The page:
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Cable Median Barriers

This page last updated July 30, 2014


Back in the early part of the last decade, there were a number of serious head-on collisions on San Antonio area freeways that had no center median barrier.  After a rash of these along Loop 1604, TxDOT installed temporary concrete Jersey barriers in the median of 1604 and announced that they would be installing tension-cable barriers in the medians of other area highways.  As is typical, the second-guessing began almost immediately.  Skeptics bellowed that the "flimsy" barriers wouldn't even stop a Yugo, let alone an 18-wheeler.  But TxDOT's engineers defended the barriers and insisted that they would work as advertised.  And indeed, in the first two years that cable barriers were in place in the San Antonio area, they stopped every single vehicle that hit them, including an 18-wheeler on I-35 in Von Ormy.  A before-and-after study in 2007 showed that since cable barriers were installed around the state, the number of fatalities on those roads where the barriers were installed dropped from more than 50 fatalities in the year before installation to just one fatality in the year afterward.  In short, the barriers work and work well.  In fact, they're better than metal guardrails and concrete Jersey barriers because they absorb more energy of the impact than do those traditional barriers, thus reducing the chance of injury and lessening the damage to vehicles that collide with them.  They also reduce the number of "rebound" accidents where a vehicle hits the barrier and then bounces-back into the traffic lanes.  All these benefits come at a cost that is substantially less than the more traditional barriers.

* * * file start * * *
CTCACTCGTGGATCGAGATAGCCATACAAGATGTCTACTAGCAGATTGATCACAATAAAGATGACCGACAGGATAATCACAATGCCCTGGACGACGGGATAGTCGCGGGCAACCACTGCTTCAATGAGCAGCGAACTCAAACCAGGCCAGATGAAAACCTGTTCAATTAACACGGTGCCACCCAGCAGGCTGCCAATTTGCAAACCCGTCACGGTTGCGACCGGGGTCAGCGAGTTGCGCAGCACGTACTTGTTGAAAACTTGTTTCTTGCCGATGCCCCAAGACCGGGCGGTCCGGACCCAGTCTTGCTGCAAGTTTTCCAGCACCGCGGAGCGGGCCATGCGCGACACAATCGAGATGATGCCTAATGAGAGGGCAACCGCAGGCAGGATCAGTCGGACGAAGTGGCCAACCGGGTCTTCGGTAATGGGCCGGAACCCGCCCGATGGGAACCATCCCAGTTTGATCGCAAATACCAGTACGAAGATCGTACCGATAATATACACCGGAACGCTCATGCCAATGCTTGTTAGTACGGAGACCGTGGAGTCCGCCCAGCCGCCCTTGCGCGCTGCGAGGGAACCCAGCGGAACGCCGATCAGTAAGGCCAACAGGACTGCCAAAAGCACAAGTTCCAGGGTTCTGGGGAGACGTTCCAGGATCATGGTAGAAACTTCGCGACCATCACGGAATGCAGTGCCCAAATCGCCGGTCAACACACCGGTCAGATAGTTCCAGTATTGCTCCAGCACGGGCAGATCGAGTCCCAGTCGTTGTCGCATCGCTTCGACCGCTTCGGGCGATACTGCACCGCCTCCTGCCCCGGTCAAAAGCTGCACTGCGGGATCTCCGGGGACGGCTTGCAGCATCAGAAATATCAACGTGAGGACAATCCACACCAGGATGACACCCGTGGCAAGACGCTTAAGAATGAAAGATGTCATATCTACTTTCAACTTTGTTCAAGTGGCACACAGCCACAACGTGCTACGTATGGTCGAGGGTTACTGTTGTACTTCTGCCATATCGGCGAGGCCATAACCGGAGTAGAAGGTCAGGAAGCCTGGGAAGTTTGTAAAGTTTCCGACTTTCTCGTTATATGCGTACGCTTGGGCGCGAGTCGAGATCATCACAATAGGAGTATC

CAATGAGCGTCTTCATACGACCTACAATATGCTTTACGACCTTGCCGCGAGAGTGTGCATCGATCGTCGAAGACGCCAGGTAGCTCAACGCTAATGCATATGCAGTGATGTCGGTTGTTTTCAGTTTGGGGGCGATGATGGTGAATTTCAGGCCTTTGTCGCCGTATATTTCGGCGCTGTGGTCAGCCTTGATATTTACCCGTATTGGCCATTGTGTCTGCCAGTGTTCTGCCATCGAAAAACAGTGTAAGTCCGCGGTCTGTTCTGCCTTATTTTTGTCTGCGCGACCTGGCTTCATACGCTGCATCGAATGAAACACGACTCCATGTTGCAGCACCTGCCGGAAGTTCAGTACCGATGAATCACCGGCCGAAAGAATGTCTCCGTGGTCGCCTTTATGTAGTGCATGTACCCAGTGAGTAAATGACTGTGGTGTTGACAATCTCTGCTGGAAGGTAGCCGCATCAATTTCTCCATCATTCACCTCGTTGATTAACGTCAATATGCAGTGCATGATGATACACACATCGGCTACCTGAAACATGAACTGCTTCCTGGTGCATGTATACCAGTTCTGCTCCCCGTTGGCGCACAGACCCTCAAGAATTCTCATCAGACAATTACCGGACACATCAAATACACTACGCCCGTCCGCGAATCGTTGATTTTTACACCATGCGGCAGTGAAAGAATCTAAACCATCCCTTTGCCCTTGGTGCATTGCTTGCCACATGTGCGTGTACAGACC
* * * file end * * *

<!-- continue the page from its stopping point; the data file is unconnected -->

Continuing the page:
Photo showing how a cable barrier stopped an 18-wheeler
(Courtesy: Washington Department of Transportation)

One concern that seems valid on its face it what happens to motorcyclists who hit the barrier.  It would seem to be common sense that the cables pose a signficant risk of injury to riders.  This has led to some motorcyclists referring to cable barriers as "cheese cutters".  However, several studies have been done in the US, Europe, and Australia on this issue and have generally concluded that the statistical evidence to date shows that cable barriers are no more dangerous to motorcyclists than other barriers.

A while back, a friend told me about someone he knew who had an accident and went into the cable barrier on I-10 near Boerne.  She walked away from the crash uninjured, yet she was upset because the barrier had sliced into her car and had caused significant damage.  I wonder if she realizes that the barrier quite likely saved her life, or at least prevented serious injury.  Had it not been for the barrier, she would gone into the oncoming traffic and probably been struck head-on or T-boned by traffic going 70 mph.  I also wonder if she realizes that her vehicle would've probably suffered equal or greater damage if there had been a traditional barrier instead.

As of late 2009, Texas had about 800 miles of cable median barrier installed.

Other sites of interest

Federal Highway Administration
American Association of State Highway and Transportation Officials
USA Today article

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